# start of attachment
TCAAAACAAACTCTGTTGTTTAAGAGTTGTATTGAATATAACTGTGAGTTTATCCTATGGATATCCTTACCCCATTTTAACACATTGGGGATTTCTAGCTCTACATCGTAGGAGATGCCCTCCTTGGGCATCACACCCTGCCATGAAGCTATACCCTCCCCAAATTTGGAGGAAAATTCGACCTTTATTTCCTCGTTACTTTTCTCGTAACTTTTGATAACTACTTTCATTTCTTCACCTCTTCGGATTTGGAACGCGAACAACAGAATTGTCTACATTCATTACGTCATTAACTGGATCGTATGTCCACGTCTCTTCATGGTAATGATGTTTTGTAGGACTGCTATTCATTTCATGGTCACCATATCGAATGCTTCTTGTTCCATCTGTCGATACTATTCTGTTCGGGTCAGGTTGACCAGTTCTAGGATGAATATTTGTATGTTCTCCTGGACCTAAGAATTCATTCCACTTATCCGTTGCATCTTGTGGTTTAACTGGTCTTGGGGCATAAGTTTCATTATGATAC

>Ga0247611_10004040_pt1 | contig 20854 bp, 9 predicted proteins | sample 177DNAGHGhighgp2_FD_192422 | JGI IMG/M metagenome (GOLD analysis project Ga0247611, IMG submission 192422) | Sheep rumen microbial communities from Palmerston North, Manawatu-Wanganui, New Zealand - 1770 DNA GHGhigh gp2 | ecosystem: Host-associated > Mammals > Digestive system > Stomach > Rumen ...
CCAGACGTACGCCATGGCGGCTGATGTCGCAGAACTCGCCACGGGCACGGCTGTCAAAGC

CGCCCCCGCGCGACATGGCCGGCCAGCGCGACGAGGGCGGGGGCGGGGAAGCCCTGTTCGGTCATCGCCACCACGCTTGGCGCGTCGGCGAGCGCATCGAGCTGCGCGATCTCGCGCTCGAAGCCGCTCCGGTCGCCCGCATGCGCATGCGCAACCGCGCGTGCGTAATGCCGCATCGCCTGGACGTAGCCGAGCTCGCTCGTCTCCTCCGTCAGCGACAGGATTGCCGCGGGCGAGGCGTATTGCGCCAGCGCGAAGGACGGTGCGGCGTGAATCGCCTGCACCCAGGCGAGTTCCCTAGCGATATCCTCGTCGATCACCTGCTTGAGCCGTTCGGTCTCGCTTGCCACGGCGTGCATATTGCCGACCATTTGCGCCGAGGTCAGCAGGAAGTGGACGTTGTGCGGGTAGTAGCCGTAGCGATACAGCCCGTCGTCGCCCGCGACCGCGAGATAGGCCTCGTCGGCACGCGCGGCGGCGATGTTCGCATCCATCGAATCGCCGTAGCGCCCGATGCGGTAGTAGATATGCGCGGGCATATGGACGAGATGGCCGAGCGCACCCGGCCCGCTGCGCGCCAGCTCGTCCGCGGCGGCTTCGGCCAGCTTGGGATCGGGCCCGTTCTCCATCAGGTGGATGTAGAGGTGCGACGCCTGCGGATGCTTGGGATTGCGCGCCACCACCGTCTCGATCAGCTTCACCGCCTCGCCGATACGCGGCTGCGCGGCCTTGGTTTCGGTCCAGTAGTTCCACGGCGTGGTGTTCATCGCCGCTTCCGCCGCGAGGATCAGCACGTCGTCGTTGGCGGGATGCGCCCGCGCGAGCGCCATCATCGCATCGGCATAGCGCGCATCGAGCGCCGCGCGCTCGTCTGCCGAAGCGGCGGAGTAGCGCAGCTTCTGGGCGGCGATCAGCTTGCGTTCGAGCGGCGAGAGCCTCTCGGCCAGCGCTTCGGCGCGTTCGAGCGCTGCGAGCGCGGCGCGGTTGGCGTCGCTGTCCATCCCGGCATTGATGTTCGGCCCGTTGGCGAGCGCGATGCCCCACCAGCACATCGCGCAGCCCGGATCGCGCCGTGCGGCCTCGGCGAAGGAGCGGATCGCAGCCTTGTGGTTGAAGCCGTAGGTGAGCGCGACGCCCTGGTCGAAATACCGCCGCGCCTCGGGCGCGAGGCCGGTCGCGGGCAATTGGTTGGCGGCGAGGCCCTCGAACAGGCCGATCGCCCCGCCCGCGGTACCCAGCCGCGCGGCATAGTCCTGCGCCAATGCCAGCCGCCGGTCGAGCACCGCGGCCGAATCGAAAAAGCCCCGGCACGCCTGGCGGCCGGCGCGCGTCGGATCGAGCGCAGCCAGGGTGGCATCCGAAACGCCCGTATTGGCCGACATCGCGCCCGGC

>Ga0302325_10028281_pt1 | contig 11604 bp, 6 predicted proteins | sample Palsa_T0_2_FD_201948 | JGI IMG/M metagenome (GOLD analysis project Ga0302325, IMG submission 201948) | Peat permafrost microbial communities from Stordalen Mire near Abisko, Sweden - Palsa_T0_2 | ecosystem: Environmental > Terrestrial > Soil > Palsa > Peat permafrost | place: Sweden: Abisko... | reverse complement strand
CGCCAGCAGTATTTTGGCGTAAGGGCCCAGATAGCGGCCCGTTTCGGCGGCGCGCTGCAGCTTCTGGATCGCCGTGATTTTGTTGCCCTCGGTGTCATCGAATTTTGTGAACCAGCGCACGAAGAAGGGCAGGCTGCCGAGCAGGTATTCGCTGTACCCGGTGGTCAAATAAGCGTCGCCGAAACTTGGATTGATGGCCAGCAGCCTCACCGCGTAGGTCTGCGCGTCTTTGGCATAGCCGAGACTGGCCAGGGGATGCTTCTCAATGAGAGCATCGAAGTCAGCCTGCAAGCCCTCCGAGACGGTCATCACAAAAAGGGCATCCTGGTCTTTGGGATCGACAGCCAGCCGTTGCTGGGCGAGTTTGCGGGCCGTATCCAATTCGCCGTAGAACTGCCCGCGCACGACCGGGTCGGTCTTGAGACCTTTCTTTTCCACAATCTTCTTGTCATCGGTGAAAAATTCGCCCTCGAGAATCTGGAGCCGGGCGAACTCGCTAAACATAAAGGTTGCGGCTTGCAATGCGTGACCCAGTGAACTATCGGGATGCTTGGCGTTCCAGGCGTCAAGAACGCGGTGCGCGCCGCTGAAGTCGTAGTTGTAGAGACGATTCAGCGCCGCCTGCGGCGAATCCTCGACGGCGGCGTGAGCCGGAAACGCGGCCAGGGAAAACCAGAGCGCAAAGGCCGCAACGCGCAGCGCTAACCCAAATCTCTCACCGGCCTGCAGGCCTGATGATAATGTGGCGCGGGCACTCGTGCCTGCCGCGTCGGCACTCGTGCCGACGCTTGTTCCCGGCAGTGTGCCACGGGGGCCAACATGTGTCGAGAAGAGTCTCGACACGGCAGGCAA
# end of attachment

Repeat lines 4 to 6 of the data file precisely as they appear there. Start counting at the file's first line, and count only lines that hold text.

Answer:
CGCCCCCGCGCGACATGGCCGGCCAGCGCGACGAGGGCGGGGGCGGGGAAGCCCTGTTCGGTCATCGCCACCACGCTTGGCGCGTCGGCGAGCGCATCGAGCTGCGCGATCTCGCGCTCGAAGCCGCTCCGGTCGCCCGCATGCGCATGCGCAACCGCGCGTGCGTAATGCCGCATCGCCTGGACGTAGCCGAGCTCGCTCGTCTCCTCCGTCAGCGACAGGATTGCCGCGGGCGAGGCGTATTGCGCCAGCGCGAAGGACGGTGCGGCGTGAATCGCCTGCACCCAGGCGAGTTCCCTAGCGATATCCTCGTCGATCACCTGCTTGAGCCGTTCGGTCTCGCTTGCCACGGCGTGCATATTGCCGACCATTTGCGCCGAGGTCAGCAGGAAGTGGACGTTGTGCGGGTAGTAGCCGTAGCGATACAGCCCGTCGTCGCCCGCGACCGCGAGATAGGCCTCGTCGGCACGCGCGGCGGCGATGTTCGCATCCATCGAATCGCCGTAGCGCCCGATGCGGTAGTAGATATGCGCGGGCATATGGACGAGATGGCCGAGCGCACCCGGCCCGCTGCGCGCCAGCTCGTCCGCGGCGGCTTCGGCCAGCTTGGGATCGGGCCCGTTCTCCATCAGGTGGATGTAGAGGTGCGACGCCTGCGGATGCTTGGGATTGCGCGCCACCACCGTCTCGATCAGCTTCACCGCCTCGCCGATACGCGGCTGCGCGGCCTTGGTTTCGGTCCAGTAGTTCCACGGCGTGGTGTTCATCGCCGCTTCCGCCGCGAGGATCAGCACGTCGTCGTTGGCGGGATGCGCCCGCGCGAGCGCCATCATCGCATCGGCATAGCGCGCATCGAGCGCCGCGCGCTCGTCTGCCGAAGCGGCGGAGTAGCGCAGCTTCTGGGCGGCGATCAGCTTGCGTTCGAGCGGCGAGAGCCTCTCGGCCAGCGCTTCGGCGCGTTCGAGCGCTGCGAGCGCGGCGCGGTTGGCGTCGCTGTCCATCCCGGCATTGATGTTCGGCCCGTTGGCGAGCGCGATGCCCCACCAGCACATCGCGCAGCCCGGATCGCGCCGTGCGGCCTCGGCGAAGGAGCGGATCGCAGCCTTGTGGTTGAAGCCGTAGGTGAGCGCGACGCCCTGGTCGAAATACCGCCGCGCCTCGGGCGCGAGGCCGGTCGCGGGCAATTGGTTGGCGGCGAGGCCCTCGAACAGGCCGATCGCCCCGCCCGCGGTACCCAGCCGCGCGGCATAGTCCTGCGCCAATGCCAGCCGCCGGTCGAGCACCGCGGCCGAATCGAAAAAGCCCCGGCACGCCTGGCGGCCGGCGCGCGTCGGATCGAGCGCAGCCAGGGTGGCATCCGAAACGCCCGTATTGGCCGACATCGCGCCCGGC

>Ga0302325_10028281_pt1 | contig 11604 bp, 6 predicted proteins | sample Palsa_T0_2_FD_201948 | JGI IMG/M metagenome (GOLD analysis project Ga0302325, IMG submission 201948) | Peat permafrost microbial communities from Stordalen Mire near Abisko, Sweden - Palsa_T0_2 | ecosystem: Environmental > Terrestrial > Soil > Palsa > Peat permafrost | place: Sweden: Abisko... | reverse complement strand
CGCCAGCAGTATTTTGGCGTAAGGGCCCAGATAGCGGCCCGTTTCGGCGGCGCGCTGCAGCTTCTGGATCGCCGTGATTTTGTTGCCCTCGGTGTCATCGAATTTTGTGAACCAGCGCACGAAGAAGGGCAGGCTGCCGAGCAGGTATTCGCTGTACCCGGTGGTCAAATAAGCGTCGCCGAAACTTGGATTGATGGCCAGCAGCCTCACCGCGTAGGTCTGCGCGTCTTTGGCATAGCCGAGACTGGCCAGGGGATGCTTCTCAATGAGAGCATCGAAGTCAGCCTGCAAGCCCTCCGAGACGGTCATCACAAAAAGGGCATCCTGGTCTTTGGGATCGACAGCCAGCCGTTGCTGGGCGAGTTTGCGGGCCGTATCCAATTCGCCGTAGAACTGCCCGCGCACGACCGGGTCGGTCTTGAGACCTTTCTTTTCCACAATCTTCTTGTCATCGGTGAAAAATTCGCCCTCGAGAATCTGGAGCCGGGCGAACTCGCTAAACATAAAGGTTGCGGCTTGCAATGCGTGACCCAGTGAACTATCGGGATGCTTGGCGTTCCAGGCGTCAAGAACGCGGTGCGCGCCGCTGAAGTCGTAGTTGTAGAGACGATTCAGCGCCGCCTGCGGCGAATCCTCGACGGCGGCGTGAGCCGGAAACGCGGCCAGGGAAAACCAGAGCGCAAAGGCCGCAACGCGCAGCGCTAACCCAAATCTCTCACCGGCCTGCAGGCCTGATGATAATGTGGCGCGGGCACTCGTGCCTGCCGCGTCGGCACTCGTGCCGACGCTTGTTCCCGGCAGTGTGCCACGGGGGCCAACATGTGTCGAGAAGAGTCTCGACACGGCAGGCAA